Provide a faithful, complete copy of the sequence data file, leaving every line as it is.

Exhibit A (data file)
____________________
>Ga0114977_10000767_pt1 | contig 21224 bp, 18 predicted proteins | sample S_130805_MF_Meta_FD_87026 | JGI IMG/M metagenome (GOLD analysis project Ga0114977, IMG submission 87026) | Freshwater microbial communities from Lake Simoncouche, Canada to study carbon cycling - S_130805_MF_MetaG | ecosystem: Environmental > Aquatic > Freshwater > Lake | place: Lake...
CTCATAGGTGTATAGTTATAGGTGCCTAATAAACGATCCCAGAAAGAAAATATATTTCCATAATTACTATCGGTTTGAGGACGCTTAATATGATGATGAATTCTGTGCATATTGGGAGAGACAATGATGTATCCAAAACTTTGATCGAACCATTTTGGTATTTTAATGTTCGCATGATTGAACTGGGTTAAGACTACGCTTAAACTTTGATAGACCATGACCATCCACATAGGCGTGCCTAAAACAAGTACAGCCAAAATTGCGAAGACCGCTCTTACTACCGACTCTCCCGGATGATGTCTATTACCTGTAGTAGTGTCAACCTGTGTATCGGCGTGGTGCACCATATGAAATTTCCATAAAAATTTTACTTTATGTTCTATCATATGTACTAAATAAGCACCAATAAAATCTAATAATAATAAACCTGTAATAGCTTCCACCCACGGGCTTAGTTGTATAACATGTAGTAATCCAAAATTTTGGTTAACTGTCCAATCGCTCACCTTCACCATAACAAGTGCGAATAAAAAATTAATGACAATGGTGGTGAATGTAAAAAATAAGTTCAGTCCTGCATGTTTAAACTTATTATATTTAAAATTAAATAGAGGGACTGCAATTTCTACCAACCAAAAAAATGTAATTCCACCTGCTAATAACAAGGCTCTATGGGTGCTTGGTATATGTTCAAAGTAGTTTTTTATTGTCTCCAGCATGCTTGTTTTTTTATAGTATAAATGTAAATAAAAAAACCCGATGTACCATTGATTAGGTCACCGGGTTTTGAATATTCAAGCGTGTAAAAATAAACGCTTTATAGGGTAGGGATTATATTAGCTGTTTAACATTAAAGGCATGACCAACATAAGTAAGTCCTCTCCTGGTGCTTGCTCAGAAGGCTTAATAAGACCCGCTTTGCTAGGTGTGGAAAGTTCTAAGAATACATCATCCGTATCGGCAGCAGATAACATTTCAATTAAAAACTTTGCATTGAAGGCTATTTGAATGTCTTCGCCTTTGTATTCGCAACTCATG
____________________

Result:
>Ga0114977_10000767_pt1 | contig 21224 bp, 18 predicted proteins | sample S_130805_MF_Meta_FD_87026 | JGI IMG/M metagenome (GOLD analysis project Ga0114977, IMG submission 87026) | Freshwater microbial communities from Lake Simoncouche, Canada to study carbon cycling - S_130805_MF_MetaG | ecosystem: Environmental > Aquatic > Freshwater > Lake | place: Lake...
CTCATAGGTGTATAGTTATAGGTGCCTAATAAACGATCCCAGAAAGAAAATATATTTCCATAATTACTATCGGTTTGAGGACGCTTAATATGATGATGAATTCTGTGCATATTGGGAGAGACAATGATGTATCCAAAACTTTGATCGAACCATTTTGGTATTTTAATGTTCGCATGATTGAACTGGGTTAAGACTACGCTTAAACTTTGATAGACCATGACCATCCACATAGGCGTGCCTAAAACAAGTACAGCCAAAATTGCGAAGACCGCTCTTACTACCGACTCTCCCGGATGATGTCTATTACCTGTAGTAGTGTCAACCTGTGTATCGGCGTGGTGCACCATATGAAATTTCCATAAAAATTTTACTTTATGTTCTATCATATGTACTAAATAAGCACCAATAAAATCTAATAATAATAAACCTGTAATAGCTTCCACCCACGGGCTTAGTTGTATAACATGTAGTAATCCAAAATTTTGGTTAACTGTCCAATCGCTCACCTTCACCATAACAAGTGCGAATAAAAAATTAATGACAATGGTGGTGAATGTAAAAAATAAGTTCAGTCCTGCATGTTTAAACTTATTATATTTAAAATTAAATAGAGGGACTGCAATTTCTACCAACCAAAAAAATGTAATTCCACCTGCTAATAACAAGGCTCTATGGGTGCTTGGTATATGTTCAAAGTAGTTTTTTATTGTCTCCAGCATGCTTGTTTTTTTATAGTATAAATGTAAATAAAAAAACCCGATGTACCATTGATTAGGTCACCGGGTTTTGAATATTCAAGCGTGTAAAAATAAACGCTTTATAGGGTAGGGATTATATTAGCTGTTTAACATTAAAGGCATGACCAACATAAGTAAGTCCTCTCCTGGTGCTTGCTCAGAAGGCTTAATAAGACCCGCTTTGCTAGGTGTGGAAAGTTCTAAGAATACATCATCCGTATCGGCAGCAGATAACATTTCAATTAAAAACTTTGCATTGAAGGCTATTTGAATGTCTTCGCCTTTGTATTCGCAACTCATG